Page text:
The Magazine


Apr 26, 1999, Vol. 4, No. 30 • By TUCKER CARLSON
Widget tooltip
Single Page Print Larger Text Smaller Text Alerts

To his credit, Holbrooke seems to be reassessing his own understanding of Milosevic. One of the more heated debates now taking place at the White House is over how to deal with Milosevic when the current bombing campaign ends. If, for instance, Milosevic were to send a message to the Contact Group indicating his willingness to cut a deal of some sort, should the United States negotiate with him? Clinton, ever flexible, has not yet decided. For his part, Holbrooke, though technically no longer a part of the administration, has taken a much harder line in White House meetings, arguing that Milosevic is a criminal and that further negotiations of any kind would serve only to legitimize his rule.

Holbrooke is also in the process of rewriting his prior perceptions of Milosevic. Literally. If his book's characterization of Milosevic seems at times close to affectionate, Holbrooke has said, it is only because he knew when he wrote it that he might have to negotiate with Milosevic again. Eager to correct what in retrospect looks like credulity, Holbrooke reportedly is writing and epilogue for the paperback edition of To End a War that will depict Milosevic as a monster.

Holbrooke's explanation for his apparent change of heart over Milosevic is convincing, but it may not be enough to help him in Congress. Holbrooke's nomination to be ambassador to the United Nations has been stalled on the Hill for months. Officially, Holbrooke is the victim of a dispute between the White House and the Foreign Relations Committee over a U.N. arrears bill sponsored by senators Jesse Helms and Joe Biden. Privately, some staffers admit that many Senate Republicans simply don't like or trust him.

They're not alone. Holbrooke has a remarkable number of enemies in Washington. Even friends concede he can be an abrasive self-promoter. Press accounts, while invariably noting his intelligence and diplomatic skills, are almost uniformly critical of his personality. (In one now-famous Vanity Fair profile, Holbrooke's second wife, Blythe Babyak, described him as "the ultimate Washington nightmare husband," a person whose "idea of heaven was watching himself being interviewed on TV.")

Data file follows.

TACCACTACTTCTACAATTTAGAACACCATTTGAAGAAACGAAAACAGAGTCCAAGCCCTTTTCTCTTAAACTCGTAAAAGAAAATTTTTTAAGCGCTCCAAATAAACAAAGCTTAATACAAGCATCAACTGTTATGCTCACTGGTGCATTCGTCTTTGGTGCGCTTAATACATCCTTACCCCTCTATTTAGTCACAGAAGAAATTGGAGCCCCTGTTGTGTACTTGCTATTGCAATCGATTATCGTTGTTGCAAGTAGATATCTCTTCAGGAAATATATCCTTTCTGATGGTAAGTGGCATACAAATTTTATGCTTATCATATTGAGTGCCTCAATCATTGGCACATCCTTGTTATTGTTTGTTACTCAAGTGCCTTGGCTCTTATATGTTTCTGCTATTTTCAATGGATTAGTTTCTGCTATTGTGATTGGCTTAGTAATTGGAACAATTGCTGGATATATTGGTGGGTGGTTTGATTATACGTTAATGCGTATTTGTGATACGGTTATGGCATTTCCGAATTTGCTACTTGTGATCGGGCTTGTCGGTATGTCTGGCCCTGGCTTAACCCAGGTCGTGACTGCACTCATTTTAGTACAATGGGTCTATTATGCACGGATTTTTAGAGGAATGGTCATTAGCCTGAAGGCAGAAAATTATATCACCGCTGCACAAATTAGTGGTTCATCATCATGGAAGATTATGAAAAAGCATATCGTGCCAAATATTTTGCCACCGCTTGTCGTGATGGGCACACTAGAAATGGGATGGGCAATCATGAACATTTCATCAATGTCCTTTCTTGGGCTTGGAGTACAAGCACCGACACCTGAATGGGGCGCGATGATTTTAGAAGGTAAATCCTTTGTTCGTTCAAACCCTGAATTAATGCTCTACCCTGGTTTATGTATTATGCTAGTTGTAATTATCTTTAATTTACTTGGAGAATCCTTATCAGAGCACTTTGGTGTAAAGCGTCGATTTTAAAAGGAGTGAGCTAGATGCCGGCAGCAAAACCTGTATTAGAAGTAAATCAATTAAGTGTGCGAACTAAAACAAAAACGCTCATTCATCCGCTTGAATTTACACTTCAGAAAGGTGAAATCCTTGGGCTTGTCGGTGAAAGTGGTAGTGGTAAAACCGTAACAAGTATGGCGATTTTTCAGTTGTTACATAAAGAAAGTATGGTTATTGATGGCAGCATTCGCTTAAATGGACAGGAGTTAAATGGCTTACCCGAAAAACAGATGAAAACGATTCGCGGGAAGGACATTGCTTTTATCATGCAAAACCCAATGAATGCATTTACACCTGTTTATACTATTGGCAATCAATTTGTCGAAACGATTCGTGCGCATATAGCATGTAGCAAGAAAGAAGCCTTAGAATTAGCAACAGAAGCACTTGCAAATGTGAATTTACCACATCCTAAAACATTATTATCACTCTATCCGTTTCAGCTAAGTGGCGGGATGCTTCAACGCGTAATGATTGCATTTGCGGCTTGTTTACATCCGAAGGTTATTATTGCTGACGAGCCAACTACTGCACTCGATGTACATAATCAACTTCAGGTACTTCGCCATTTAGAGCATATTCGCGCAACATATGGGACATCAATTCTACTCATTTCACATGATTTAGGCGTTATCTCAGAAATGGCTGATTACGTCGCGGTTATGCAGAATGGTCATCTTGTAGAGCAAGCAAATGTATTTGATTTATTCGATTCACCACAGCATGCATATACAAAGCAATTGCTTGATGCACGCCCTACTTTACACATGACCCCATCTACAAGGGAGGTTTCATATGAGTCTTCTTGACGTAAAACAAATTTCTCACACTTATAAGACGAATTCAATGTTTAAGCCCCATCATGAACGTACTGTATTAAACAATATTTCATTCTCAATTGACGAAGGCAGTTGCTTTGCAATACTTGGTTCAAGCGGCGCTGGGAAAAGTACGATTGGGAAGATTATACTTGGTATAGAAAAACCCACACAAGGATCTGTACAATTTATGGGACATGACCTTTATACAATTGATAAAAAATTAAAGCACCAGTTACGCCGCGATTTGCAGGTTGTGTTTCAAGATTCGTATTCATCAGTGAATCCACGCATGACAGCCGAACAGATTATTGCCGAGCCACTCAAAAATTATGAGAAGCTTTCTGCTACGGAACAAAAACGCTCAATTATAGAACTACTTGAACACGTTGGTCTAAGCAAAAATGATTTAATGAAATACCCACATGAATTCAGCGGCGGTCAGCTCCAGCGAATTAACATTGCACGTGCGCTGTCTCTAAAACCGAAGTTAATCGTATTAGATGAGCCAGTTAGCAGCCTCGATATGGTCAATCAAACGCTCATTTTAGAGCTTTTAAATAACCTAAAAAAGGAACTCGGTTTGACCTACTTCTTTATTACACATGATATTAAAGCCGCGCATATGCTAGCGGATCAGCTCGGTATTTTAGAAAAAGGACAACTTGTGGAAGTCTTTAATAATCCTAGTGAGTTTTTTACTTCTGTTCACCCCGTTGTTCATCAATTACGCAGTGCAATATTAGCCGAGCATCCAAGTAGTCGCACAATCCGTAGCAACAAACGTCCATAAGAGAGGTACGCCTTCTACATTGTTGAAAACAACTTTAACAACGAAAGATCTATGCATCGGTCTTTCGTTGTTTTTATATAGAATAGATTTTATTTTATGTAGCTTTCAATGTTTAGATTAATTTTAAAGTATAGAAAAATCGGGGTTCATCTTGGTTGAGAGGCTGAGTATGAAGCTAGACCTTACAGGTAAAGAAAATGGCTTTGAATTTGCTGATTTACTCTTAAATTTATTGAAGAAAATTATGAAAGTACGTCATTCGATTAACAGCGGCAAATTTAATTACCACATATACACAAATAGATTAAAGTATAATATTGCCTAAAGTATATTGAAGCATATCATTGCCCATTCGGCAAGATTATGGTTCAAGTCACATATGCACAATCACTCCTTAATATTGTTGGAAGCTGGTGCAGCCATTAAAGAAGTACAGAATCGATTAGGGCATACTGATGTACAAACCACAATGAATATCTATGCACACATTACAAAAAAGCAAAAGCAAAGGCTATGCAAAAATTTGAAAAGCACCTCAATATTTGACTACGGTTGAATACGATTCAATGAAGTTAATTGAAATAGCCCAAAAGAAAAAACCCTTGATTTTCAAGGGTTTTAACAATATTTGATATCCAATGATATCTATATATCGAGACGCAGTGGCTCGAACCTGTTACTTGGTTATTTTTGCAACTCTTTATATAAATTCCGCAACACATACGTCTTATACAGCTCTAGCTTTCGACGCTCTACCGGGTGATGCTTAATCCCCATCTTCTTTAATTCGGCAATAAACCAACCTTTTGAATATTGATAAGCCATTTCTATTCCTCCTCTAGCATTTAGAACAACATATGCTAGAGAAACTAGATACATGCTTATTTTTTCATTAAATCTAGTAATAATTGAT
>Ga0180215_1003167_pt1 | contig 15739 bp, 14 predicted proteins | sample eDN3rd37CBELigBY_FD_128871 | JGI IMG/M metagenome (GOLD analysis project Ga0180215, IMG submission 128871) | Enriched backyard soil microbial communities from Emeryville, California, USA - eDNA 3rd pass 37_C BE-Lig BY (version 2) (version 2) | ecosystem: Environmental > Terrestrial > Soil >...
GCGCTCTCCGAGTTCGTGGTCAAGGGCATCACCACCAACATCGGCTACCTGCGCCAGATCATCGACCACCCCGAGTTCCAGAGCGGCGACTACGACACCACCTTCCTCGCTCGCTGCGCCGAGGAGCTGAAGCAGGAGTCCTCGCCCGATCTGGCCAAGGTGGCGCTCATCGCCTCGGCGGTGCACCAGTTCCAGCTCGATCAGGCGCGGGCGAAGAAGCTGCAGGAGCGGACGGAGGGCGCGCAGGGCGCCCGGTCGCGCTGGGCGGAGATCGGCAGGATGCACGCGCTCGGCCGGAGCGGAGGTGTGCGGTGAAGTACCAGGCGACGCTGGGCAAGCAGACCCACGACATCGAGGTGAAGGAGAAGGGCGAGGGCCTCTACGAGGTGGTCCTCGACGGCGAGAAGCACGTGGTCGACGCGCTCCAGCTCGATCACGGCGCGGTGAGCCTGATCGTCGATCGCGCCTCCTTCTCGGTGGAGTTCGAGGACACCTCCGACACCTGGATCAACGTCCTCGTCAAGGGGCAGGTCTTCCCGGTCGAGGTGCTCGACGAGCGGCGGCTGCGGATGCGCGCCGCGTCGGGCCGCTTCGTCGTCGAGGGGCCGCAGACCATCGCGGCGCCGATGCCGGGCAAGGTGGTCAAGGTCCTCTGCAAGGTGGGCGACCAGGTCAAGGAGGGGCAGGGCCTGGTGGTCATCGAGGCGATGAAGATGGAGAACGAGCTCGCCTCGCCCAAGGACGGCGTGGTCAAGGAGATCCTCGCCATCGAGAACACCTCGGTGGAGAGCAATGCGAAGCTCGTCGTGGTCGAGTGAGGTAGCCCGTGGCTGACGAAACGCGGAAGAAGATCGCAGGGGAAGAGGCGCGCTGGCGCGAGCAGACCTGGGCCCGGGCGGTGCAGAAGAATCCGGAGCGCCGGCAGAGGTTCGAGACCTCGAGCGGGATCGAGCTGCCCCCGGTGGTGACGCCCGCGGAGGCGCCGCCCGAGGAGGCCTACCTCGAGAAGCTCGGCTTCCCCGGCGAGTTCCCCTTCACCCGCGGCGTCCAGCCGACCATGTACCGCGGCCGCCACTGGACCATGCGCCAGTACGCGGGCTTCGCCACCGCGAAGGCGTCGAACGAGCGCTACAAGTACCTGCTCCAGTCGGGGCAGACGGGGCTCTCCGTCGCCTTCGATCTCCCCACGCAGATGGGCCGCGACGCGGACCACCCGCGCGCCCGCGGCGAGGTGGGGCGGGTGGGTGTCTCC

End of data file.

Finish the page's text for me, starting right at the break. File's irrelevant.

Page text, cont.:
Holbrooke knows he has a bad reputation, and has worked to make friends on the Hill. Last month, he traveled to Belgrade for a last-ditch talk with Milosevic. After seven hours of futile negotiations, Holbrooke went to the roof of his hotel to do an interview with CNN. Before saying almost anything else, Holbrooke let viewers know he was "very grateful" to Sen. Helms, who "said this trip was all right." Back in Washington, members of Helms's staff watched Holbrooke on television and laughed. "He's a terrible kissass when he wants something," says a Helms aide.

Holbrooke might want to start sucking up to Sen. James Inhofe of Oklahoma. Shortly after Clinton nominated Holbrooke to the U.N. post, Inhofe called Helms and informed him that "under no circumstances" should he let Holbrooke's nomination out of the Foreign Relations Committee. The War in Kosovo has only hardened Inhofe's position. "We're going to oppose the nomination," says Gary Hoitsma, Inhofe's press secretary. "If they're going to push him, we're going to have a huge debate. We just don't think it is appropriate for the man who was the architect of the Balkan debacle to be representing the United States at the U.N."

Architect of the Balkan debacle? Holbrooke hasn't been in an official policy-making position for years. In title at least, he is merely an investment banker in New York. Sen. Inhofe doesn't buy it. Look at the incompetents running the war, says Gary Hoitsma. Holbrooke, he says, is the only one capable of screwing things up this badly: "He's the only one with intellect enough to be the intellectual author of the mess we're in."

Tucker Carlson is a staff writer at THE WEEKLY STANDARD.